Your Five Closest

Have you ever felt completely depleted?

You feel low energy, and as you stare at your Art projects, there is an emptiness…a lack of inspiration.

And this feels so icky! Your Art is your heartbeat and passion.

What is going on?

The muse has left the building, and it can feel very lonely.

So what do we do in that moment?
How do we turn it around to return to that place of energy, joy, and creative flow?

How do we go from feeling stuck to inspired action?

A few weeks ago, I went to see a close friend present her choreography at Martha Graham.  It was a very special night, as she was showcasing work that had taken two years to compile.

At the end of the show, the audience leapt to the their feet, and as I stood cheering, I became aware of one woman in the back, shouting very loudly. Turning to see who it was, my whole stomach dropped.

Standing clear as day was a woman who used to be my friend, who used to be one of my closest confidants, and even a fellow performer.

We shared years of secrets, tears, triumphs and tribulations….until it all ended, right in the wake of my devastating divorce.

A friend no more, I hadn’t seen her in years, and instantly I could feel my body tighten.

Would she say anything to me?
Would I say anything to her?

I hadn’t seen her when I came in, and now with hindsight it made perfect sense she was here.  Of course, she is also close friends with the choreographer.

Friends with her….not with me…anymore.

And for very good reason.
She stopped being a healthy support for me.

She was the only friend who thought I should do a trial 6 month separation in the face of infidelity and a man telling me to my face he didn’t love me anymore.

She defended my ex when I laid  myself at her feet, sharing how devastated and broken I felt.

I felt invisible in her presence.
I felt like my words didn’t matter….

And most of all, as I started to truly open up about my shame and vulnerability, she wasn’t interested. She wasn’t a safe harbor anymore.

In simplest terms, we were no longer on the same page.

I wanted to grow, she didn’t.

So, we ended the friendship…mutually, and never spoke again.

And I went on to create many new friendships, deepen the most loving ones, and build a whole new life where my Art actually nourished me, instead of drained me.

My new friendships reflected where I was NOW, not where I was before.

And that evening, among the throngs of people at the Martha Graham studio , no words were exchanged.  Our eyes never met….we both knew.  We had both moved on.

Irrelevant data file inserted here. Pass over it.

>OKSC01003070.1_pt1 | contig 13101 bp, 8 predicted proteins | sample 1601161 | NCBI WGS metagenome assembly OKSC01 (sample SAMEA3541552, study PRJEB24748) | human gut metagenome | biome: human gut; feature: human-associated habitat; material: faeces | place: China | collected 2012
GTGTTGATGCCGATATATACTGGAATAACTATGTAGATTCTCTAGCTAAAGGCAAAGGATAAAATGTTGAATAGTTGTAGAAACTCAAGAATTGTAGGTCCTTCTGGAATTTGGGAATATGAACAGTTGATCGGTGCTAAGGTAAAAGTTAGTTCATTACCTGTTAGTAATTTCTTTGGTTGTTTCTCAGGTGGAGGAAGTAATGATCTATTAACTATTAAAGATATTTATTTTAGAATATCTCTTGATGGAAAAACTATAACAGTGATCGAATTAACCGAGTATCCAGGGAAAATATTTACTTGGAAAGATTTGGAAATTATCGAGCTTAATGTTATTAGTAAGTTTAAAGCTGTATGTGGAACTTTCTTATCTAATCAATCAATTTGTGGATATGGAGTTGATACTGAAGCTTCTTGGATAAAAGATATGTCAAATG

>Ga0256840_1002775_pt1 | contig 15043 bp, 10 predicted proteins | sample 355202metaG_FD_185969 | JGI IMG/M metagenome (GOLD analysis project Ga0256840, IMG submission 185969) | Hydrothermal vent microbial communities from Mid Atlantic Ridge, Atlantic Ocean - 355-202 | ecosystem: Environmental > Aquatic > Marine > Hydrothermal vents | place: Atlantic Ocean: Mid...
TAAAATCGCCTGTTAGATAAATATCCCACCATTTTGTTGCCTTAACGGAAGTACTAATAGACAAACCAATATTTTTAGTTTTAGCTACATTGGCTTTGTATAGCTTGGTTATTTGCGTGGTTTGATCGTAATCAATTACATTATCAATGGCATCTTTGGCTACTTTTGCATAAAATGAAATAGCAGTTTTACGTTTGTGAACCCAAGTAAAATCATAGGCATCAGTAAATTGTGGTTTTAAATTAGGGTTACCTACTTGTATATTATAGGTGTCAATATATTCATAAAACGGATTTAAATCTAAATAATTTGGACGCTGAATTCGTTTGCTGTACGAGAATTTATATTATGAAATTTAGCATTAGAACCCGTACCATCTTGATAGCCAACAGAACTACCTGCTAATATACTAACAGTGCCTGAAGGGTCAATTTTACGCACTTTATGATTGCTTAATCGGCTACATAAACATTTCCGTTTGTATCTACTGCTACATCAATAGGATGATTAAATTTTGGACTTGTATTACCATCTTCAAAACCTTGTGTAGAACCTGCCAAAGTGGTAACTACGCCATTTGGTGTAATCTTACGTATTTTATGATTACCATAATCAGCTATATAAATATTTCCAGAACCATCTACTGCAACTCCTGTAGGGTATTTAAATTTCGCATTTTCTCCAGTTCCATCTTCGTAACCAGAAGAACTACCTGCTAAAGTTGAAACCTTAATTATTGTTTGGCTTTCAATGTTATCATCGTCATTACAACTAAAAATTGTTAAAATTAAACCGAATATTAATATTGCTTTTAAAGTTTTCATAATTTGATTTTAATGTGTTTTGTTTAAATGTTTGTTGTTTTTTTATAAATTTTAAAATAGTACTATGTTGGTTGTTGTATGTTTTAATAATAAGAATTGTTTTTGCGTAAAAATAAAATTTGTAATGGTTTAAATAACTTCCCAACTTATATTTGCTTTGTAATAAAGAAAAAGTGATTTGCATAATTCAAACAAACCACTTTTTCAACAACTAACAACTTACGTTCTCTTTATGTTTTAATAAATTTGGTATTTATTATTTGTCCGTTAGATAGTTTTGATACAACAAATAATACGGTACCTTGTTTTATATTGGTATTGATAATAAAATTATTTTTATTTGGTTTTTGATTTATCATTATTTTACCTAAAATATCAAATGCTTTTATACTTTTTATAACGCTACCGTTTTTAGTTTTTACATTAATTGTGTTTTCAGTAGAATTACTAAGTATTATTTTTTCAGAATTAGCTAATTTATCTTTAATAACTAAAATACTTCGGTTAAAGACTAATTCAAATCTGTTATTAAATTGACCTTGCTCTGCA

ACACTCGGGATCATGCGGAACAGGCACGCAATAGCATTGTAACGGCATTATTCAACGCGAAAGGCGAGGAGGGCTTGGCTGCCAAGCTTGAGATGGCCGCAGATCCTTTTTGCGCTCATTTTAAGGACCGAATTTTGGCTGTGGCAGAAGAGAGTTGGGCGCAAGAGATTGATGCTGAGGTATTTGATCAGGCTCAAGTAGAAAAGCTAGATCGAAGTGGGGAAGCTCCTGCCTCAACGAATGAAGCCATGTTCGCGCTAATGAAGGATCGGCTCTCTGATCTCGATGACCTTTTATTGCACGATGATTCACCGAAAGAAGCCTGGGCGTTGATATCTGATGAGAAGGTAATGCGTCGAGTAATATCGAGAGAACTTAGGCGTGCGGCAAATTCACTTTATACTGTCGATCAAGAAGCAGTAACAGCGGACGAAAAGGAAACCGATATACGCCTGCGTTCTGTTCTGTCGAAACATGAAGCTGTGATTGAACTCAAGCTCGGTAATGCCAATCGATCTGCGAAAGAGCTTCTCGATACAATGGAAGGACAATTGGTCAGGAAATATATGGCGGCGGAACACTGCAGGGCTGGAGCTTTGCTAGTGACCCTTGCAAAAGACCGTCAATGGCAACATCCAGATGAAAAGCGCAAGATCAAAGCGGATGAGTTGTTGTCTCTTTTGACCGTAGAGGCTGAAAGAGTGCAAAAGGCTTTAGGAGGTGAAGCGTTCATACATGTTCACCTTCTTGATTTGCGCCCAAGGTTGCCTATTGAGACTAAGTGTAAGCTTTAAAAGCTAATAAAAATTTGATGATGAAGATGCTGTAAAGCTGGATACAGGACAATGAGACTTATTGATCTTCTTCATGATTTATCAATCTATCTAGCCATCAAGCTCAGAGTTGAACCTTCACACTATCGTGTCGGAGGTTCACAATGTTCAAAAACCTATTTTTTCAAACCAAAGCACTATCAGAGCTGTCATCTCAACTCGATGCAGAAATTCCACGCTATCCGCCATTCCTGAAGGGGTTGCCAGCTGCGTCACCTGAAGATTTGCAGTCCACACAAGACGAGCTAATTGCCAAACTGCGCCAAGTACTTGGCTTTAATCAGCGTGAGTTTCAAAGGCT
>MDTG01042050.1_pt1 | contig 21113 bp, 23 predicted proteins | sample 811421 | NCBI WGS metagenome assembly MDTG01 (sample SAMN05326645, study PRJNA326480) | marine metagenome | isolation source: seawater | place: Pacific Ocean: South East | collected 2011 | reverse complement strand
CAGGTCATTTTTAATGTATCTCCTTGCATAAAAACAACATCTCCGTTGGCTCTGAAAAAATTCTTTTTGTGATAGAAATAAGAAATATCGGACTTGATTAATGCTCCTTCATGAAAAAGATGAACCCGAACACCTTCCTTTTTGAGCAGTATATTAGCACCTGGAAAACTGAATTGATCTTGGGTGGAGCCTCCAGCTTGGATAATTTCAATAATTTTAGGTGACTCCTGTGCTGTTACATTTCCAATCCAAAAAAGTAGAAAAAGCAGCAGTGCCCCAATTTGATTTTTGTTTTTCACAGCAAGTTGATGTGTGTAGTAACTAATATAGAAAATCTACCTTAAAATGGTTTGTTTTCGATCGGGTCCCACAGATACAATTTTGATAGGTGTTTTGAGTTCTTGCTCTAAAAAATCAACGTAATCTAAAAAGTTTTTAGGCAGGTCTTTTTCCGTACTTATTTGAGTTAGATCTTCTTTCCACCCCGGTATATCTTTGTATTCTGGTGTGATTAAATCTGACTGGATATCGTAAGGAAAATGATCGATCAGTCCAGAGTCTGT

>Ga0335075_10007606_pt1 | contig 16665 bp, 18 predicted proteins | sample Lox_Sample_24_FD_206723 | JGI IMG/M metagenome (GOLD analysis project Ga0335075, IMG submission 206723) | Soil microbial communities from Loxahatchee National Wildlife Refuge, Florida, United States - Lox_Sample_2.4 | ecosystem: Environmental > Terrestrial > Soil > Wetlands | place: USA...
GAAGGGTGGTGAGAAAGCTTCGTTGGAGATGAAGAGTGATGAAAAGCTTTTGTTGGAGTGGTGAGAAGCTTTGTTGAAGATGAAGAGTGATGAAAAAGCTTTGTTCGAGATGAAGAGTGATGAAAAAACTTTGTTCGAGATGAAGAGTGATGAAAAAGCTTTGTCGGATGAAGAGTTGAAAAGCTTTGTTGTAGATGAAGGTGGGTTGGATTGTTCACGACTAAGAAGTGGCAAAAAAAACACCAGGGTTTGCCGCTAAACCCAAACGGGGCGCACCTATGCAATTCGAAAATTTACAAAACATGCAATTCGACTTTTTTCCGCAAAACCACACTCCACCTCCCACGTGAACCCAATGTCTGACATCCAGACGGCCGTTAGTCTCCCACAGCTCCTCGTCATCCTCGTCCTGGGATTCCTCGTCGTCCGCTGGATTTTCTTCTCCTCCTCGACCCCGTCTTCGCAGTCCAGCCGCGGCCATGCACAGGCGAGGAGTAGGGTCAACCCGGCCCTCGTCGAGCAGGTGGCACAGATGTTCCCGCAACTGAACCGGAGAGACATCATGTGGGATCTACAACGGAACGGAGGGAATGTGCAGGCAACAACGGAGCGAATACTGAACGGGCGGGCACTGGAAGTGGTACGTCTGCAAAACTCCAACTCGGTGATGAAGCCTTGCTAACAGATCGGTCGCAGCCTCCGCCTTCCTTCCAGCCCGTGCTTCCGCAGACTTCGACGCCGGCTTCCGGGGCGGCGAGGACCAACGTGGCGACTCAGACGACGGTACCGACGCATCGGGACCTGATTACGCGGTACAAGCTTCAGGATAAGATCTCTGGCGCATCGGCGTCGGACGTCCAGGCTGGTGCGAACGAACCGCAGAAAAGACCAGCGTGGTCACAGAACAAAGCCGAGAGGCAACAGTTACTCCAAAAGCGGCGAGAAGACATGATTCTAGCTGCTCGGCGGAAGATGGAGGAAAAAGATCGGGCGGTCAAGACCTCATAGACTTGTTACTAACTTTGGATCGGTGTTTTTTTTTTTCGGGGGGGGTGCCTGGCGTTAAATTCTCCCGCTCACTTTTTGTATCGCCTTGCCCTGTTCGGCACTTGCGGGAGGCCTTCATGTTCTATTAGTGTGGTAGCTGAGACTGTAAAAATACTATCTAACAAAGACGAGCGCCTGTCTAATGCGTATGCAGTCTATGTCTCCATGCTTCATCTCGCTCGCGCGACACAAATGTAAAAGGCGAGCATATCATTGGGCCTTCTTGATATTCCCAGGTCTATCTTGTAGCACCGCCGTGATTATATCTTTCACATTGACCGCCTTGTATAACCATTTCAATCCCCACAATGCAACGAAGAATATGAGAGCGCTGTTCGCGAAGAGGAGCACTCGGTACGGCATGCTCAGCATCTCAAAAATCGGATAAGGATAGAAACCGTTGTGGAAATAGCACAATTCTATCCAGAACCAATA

Who supports you?
Do they understand your passion and Art?

Do you feel like you are spending all your time convincing them?

That can be really draining.
That can be exhausting.

And if they are close to you, it can really affect not only the quality of your Art, but your ability to actually get out there and promote yourself, connecting with your audience.

One of the most famous quotes rings very true here,
You are the sum total of the five people you spend the most time with.

So, take a moment and take stock.

Who are you surrounding yourself with?
What are they saying?

Are they criticizing you and bringing you down?
How do you feel in their presence?
Energized and inspired, or exhausted and depleted?

As Artists, our power is in community. YOUR power lies in support and fellow Artists who not only GET you, but lift you to do your best, to express your heart, and to step forward fearlessly with your unique voice.

And here’s the part that I missed for SO long….we do this TOGETHER.

Specifically, we do this with Artists who are on the same page.

They want to be Untoppable
They want to create their best work
They want to move the audience

Like you.

Negative, blaming, and critical energy can be so draining.

Find your people who inspire you, who energize your muse, and who hold your path of GROWTH as absolutely vital.

We are constantly changing and becoming with every day!  This is the joy of being an Artist, because we have the ability to express this.

So, take stock.  Release those who are more interested in blaming and staying stuck.  Release them with grace and know,
you are not alone.

Let’s rise together.

Choose those closest to you with care.

This is your precious life.

Who do you want to share it with?

The Secret to Raving Fans

Have you ever wondered what the REAL secret is with having raving fans?

Have you ever seen people absolutely foaming at the mouth for the next piece of art from their favorite Artist and questioned,
How come that’s not happening to me?

These audiences are lining up around the block for the next,
Bruno Mars concert ticket
Game of Thrones book
Hamilton Broadway ticket
Entrance to the Metropolitan Museum of Art or the Louvre
Release of the latest Harry Potter….

You scratch your head as you look at another lukewarm reception to your latest release, or random clapping to your performance and go,
WHAT the HECK?!

How do Artists have these massive followings on Instagram?
How do Artists sell out their concerts?
How do Artists get top dollar for their original work?
How do Artists make it to the NY Times Bestseller List?

Because, at the root of the question is,
I’m working so hard, why isn’t this happening for ME?

Super frustrating, right?